Spence, Keells in 'tea tourism' ventures
Tea subsidiaries of John Keells and Aitken Spence are among the plantations companies planning to diversify into tourism, taking advantage of prime mountainous locations and concessionary foreign loans.

Both firms are already using some of their estate bungalows to cater to tourists, mostly local, but have big plans to go up-market and put up entirely new projects, some with the support of foreign investment.

Rohan Fernando, managing director of Aitken Spence Plantation Managements, said its Elpitiya Plantations subsidiary was looking at developing eco-tourism. The company has already given out two estate bungalows in the Pundalu Oya area and now wants to upgrade these properties to cater to more up-market clientele.

"Today there is a big shortage of hotel rooms," Fernando said. "We're trying to develop estate bungalows into boutique hotel type ventures and link it with some other tourist attractions in and around tea gardens to make it a complete package."
Industry officials said the aim was to develop and promote 'tea tourism', a product similar to 'wine tourism' in countries like France, and exploit the international recognition for Ceylon tea.

The 'tea tourism' concept aims to give visitors, especially connoisseurs or regular tea drinkers, the opportunity to enjoy the experience of living on a tea plantations and seeing how the leaf is plucked and manufactured into black tea.

John Keells is already promoting the estate bungalows of its plantations subsidiaries but has a bigger project in mind with the participation of foreign investors. "We want to enhance the tea story and boost the tea image of the country and provide good accommodation to visitors," said an official. "We want to develop 'experiential tourism' - giving a good experience to tourists by arranging for them to live in plantation bungalows.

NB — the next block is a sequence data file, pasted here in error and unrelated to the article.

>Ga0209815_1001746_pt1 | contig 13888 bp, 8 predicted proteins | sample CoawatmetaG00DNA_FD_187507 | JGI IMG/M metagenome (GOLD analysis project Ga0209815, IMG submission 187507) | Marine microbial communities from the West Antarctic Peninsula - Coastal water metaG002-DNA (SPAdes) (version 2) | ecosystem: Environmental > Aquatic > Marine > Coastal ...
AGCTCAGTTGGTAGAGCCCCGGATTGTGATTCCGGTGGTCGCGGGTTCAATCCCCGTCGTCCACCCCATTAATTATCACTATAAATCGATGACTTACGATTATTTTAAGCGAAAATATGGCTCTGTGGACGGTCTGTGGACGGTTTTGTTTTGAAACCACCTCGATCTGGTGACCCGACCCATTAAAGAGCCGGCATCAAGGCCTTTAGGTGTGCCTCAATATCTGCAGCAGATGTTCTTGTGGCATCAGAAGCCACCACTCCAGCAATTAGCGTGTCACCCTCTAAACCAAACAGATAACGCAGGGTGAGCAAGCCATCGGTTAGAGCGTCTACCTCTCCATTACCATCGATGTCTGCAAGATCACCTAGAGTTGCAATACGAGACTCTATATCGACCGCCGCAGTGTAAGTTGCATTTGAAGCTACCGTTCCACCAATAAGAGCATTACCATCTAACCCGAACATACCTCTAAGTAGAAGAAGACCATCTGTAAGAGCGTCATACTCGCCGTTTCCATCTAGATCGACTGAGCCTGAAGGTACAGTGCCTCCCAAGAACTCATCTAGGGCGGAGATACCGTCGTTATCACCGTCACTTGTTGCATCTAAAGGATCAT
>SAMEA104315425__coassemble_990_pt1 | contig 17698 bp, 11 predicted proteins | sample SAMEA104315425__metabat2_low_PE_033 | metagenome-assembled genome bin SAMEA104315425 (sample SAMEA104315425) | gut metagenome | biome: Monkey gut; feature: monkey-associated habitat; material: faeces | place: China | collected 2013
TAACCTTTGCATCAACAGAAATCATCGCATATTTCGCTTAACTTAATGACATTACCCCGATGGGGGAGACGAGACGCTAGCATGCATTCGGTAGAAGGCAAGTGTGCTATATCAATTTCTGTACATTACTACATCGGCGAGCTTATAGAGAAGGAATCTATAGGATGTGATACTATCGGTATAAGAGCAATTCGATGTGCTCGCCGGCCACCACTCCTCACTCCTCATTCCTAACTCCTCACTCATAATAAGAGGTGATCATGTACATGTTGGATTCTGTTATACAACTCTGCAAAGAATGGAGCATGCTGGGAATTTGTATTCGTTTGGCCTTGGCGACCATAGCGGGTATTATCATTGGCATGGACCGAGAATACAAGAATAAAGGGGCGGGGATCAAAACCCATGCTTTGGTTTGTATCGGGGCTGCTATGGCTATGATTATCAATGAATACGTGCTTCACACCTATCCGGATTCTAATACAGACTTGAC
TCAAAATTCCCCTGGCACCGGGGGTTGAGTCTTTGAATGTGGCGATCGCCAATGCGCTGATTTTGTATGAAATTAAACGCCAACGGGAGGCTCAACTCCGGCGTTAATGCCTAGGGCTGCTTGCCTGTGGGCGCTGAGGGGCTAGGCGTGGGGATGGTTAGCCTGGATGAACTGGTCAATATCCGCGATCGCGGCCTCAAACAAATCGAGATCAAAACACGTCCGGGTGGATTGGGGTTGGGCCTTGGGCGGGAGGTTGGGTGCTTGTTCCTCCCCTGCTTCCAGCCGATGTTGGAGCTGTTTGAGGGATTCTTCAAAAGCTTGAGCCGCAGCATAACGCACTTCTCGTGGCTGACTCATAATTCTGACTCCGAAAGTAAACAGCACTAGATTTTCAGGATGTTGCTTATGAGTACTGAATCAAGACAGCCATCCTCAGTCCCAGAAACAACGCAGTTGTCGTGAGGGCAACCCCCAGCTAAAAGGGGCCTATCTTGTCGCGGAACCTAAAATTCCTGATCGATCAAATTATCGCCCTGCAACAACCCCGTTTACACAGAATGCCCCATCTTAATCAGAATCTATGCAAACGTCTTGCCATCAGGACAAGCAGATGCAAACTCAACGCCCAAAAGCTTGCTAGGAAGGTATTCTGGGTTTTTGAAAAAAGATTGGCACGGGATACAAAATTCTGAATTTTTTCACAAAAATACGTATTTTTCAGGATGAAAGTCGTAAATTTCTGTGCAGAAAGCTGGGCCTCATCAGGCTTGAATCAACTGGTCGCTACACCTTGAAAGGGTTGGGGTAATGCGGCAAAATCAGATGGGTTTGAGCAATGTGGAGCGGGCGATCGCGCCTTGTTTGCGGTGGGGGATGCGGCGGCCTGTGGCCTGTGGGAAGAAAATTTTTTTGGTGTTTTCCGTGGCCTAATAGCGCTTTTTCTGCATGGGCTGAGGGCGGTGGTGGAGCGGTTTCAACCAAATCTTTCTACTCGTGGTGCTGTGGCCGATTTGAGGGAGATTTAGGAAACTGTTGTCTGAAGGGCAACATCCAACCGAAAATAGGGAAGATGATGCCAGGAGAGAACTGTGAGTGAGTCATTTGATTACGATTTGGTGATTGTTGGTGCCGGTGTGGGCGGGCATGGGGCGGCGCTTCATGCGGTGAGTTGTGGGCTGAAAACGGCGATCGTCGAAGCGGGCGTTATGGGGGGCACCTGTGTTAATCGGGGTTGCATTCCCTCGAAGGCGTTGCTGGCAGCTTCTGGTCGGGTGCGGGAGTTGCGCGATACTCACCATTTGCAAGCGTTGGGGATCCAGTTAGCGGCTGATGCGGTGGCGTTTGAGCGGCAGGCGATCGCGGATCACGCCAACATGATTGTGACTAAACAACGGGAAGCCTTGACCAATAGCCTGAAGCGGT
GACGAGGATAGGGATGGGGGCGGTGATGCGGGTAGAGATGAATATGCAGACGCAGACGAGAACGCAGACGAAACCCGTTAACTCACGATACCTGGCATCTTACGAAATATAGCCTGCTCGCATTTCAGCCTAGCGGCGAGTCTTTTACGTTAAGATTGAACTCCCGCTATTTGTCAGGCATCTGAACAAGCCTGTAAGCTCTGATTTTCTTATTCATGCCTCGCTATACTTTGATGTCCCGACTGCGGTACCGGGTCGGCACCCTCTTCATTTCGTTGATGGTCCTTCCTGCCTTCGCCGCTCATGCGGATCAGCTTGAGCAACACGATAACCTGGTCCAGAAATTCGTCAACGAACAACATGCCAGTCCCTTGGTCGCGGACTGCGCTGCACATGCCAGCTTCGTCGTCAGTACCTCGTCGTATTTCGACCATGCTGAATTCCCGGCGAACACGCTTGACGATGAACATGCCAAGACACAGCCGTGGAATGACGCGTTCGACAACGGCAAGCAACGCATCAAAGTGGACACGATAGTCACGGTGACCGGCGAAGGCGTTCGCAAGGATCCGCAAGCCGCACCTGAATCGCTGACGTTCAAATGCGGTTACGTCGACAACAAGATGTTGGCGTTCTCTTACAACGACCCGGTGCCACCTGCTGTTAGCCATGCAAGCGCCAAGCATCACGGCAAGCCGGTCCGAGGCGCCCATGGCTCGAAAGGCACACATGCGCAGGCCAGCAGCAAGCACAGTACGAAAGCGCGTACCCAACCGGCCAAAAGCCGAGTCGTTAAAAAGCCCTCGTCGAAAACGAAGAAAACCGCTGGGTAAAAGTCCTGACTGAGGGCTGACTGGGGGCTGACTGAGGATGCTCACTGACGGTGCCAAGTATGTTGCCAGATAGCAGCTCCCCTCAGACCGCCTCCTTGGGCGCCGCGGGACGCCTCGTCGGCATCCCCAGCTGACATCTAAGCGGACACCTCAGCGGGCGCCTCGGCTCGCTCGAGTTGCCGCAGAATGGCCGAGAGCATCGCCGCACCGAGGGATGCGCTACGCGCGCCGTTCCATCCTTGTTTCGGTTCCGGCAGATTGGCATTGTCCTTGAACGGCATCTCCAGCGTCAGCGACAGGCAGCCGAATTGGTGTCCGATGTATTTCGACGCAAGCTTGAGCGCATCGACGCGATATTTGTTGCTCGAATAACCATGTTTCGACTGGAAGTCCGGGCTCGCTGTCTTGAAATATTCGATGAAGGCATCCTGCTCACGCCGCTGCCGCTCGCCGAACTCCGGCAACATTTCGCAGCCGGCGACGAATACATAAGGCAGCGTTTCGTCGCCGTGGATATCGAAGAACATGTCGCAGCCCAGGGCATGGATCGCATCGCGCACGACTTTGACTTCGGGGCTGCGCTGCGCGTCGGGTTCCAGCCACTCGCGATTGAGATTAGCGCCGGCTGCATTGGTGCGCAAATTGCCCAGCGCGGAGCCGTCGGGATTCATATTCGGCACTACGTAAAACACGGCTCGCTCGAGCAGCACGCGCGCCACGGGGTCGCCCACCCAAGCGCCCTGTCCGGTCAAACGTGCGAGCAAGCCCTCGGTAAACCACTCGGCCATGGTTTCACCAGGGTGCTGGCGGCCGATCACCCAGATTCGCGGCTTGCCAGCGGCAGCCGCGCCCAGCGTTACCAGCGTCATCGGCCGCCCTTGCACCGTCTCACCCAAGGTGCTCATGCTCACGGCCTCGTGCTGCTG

"It will connect the whole tea story to tourism - create a very exclusive holiday experience. We want to develop a new product." RPCs will have access to funds under the latest Asian Development Bank plantations development project that provides about $30 million in soft loans for a wide range of activities such as replanting, infilling, diversification, and factory modernisation in the tea and rubber sectors.

The project period is six years from 2003 and the RPCs have to submit strategic business plans on how they intend to invest the money, said R.M. Premadasa, project co-ordinator, Plantations Industries Ministry. The project has a component for tourism under which RPCs can develop tourism in the estate sector using estate bungalows, he said.

The move is part of the effort by the RPCs to diversify away from the cultivation and export of traditional crops and make use of their extensive real estate holdings to generate additional revenue streams. RPCs are known to have estate bungalows on locations with spectacular views of mountains, forests and waterfalls.

Tea tourism is part of the concept of low volume/high yield "experiential tourism", tourism of a unique nature, driven by personal desires to satisfy individual ambitions and needs, that has seen a revival in the last decade.

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